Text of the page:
Recently, the Hilliard Ensemble announced that they will disband in 2014 after 40 years of performing. The mark they’ve made on the fields of early and new music is huge, and it’s not at all an exaggeration to say that New York Polyphony exists in large part because of the trail they blazed. So, please allow me to give credit where credit is due, and maybe wax a bit sentimental…
I remember early on in my college days having a long running and heated argument with my roommate about two excellent recordings of the Tallis Lamentations: one by The King’s Singers (my favorite at the time) and the other (my roommate’s favorite) by The Hilliard Ensemble.
My bias was understandable: The King’s Singers introduced me to early music and to the possibility that I could be a countertenor. With the Hilliards, I found their blended, homogeneous sound attractive, but as a know-it-all young singer, I favored the in-your-face vocal detail that the studio recording of the King’s Singers captured so well. But now, after singing countless shows in all sorts of acoustic environments with my own vocal quartet and understanding first-hand the challenges of “self mixing” without the aid of an audio engineer, I get it. I really, really get it. To rely solely on four voices and an acoustic to create a unanimous gesture and an integrated sound is a riskier proposition than most people realize. And the Hilliard Ensemble, for 40 years, nailed it.
As I mentioned above, New York Polyphony owes more to The Hilliard Ensemble than can be crammed into one blog. But I will try to boil down what is so significant about this group and its influence.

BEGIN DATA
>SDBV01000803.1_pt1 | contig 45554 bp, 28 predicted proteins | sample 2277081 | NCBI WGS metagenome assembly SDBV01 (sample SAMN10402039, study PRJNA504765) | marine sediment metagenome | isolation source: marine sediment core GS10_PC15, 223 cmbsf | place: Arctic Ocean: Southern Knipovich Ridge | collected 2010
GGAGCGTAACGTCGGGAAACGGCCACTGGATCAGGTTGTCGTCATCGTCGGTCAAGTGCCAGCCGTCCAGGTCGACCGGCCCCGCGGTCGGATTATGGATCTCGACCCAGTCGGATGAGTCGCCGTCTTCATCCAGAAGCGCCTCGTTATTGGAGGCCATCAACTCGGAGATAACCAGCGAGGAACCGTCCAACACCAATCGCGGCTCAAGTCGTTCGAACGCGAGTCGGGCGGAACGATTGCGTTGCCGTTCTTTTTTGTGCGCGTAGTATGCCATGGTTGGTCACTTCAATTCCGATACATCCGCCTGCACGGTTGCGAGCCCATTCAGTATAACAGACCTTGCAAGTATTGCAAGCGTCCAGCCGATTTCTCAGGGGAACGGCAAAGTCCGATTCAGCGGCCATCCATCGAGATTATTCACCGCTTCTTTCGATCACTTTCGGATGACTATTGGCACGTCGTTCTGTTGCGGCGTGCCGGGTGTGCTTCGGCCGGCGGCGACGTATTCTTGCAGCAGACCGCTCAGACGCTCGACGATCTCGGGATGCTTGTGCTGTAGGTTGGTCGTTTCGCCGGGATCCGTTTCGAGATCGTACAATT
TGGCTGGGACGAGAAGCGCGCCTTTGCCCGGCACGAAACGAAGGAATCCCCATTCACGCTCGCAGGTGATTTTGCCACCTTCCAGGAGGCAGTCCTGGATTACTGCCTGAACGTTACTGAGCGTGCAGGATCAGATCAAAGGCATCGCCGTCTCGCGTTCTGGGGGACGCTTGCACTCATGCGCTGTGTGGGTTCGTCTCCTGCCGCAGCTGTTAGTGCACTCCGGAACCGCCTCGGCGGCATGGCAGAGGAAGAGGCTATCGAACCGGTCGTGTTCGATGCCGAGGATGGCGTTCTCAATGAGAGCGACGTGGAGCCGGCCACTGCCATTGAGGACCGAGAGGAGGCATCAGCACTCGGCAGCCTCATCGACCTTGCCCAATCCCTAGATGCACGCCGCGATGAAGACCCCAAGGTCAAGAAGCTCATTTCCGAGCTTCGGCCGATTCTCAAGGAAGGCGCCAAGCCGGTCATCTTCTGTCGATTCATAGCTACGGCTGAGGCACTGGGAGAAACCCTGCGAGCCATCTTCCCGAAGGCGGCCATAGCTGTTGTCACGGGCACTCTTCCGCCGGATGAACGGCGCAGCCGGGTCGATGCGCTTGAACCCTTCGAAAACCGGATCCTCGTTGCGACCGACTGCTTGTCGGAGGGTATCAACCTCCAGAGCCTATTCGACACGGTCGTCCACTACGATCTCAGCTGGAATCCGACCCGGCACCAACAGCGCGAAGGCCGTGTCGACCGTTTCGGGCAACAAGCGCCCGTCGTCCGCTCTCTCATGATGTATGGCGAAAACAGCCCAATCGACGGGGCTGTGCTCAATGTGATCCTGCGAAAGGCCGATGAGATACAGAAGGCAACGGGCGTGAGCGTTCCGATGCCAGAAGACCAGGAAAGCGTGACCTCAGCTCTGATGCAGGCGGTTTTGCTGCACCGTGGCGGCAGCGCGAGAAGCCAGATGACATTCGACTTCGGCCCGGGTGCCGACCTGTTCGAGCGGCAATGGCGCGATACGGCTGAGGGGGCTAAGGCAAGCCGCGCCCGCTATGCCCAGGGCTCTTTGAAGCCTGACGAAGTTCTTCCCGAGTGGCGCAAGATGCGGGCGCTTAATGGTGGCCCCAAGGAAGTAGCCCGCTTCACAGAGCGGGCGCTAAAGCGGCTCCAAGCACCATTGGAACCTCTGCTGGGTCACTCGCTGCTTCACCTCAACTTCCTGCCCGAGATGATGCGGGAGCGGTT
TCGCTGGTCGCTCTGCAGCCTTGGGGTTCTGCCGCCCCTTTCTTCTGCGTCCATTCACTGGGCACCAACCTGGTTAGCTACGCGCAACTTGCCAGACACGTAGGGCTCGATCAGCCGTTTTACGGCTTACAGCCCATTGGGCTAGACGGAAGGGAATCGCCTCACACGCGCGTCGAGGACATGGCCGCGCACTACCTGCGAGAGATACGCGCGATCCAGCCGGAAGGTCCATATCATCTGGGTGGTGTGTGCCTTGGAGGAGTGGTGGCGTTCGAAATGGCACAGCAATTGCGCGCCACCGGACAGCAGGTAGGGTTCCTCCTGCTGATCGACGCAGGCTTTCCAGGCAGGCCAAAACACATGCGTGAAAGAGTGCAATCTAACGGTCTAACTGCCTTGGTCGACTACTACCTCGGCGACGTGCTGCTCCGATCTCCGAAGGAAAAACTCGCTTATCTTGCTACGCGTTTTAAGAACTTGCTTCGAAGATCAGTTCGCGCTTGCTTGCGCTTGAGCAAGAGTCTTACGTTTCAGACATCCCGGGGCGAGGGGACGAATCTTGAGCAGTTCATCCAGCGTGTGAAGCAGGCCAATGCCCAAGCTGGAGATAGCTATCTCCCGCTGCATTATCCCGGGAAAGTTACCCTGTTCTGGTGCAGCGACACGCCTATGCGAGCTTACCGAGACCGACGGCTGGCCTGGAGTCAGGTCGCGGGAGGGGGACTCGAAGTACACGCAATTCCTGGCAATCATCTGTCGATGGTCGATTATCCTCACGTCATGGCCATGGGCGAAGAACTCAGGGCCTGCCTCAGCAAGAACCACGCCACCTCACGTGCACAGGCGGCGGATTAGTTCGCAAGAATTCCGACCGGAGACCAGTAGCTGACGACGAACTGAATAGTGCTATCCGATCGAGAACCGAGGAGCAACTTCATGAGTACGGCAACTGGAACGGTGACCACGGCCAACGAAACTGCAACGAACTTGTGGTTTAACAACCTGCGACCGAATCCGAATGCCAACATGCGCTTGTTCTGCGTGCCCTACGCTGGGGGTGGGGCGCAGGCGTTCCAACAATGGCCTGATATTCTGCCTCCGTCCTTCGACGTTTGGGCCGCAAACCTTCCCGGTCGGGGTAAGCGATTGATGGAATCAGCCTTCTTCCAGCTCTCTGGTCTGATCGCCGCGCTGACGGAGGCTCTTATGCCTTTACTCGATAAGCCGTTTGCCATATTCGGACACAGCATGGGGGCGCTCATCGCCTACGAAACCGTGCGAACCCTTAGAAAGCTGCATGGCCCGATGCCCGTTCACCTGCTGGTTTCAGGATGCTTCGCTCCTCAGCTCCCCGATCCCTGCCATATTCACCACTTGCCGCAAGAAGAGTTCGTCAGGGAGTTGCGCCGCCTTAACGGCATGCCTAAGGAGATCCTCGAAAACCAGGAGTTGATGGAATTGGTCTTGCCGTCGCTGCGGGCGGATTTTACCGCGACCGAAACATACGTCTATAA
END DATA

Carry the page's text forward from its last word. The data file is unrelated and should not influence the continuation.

Blend and a unified sense of style and purpose are the features that make the Hilliard sound so immediately attractive. In fact, it’s what first drew me to Thomas Tallis’ Mass for Four Voices— a work I’d overlooked until I heard them sing it. (FUN FACT: the Hilliard recording of the Tallis inspired our most recent record Times go by Turns. On it, we hoped to advance the “conversation” of performance style by applying a more sober, straight-forward vocalism.)
The Hilliards possess a brilliantly analytic side, both in terms of selection/ preparation of repertoire and individual study. This makes for an approach that is historically informed, but not slavish to fussy period performance practice. Musically and stylistically, their choices make good sense.
- Commitment to repertoire
While other ensembles have succumbed to the pressure of presenters (and the marketplace!) to offer “lighter” repertoire, the Hilliard Ensemble has consistently and impressively remained committed to medieval and Renaissance music, presenting the highest standard performances and recordings.
The ensemble has influenced countless groups with its recordings and performances, but most significantly, they have championed young ensembles, especially our friends in Trio Medieval with their acclaimed “Summer School” courses in ensemble singing. In addition, Hilliard alum John Potter—who was succeeded in the group by Steven Harrold—has transitioned to the scholastic side of ensemble singing by founding a degree in the subject at University of York. He has also authored the Cambridge Companion to Singing and A History of Singing with Neil Sorrell.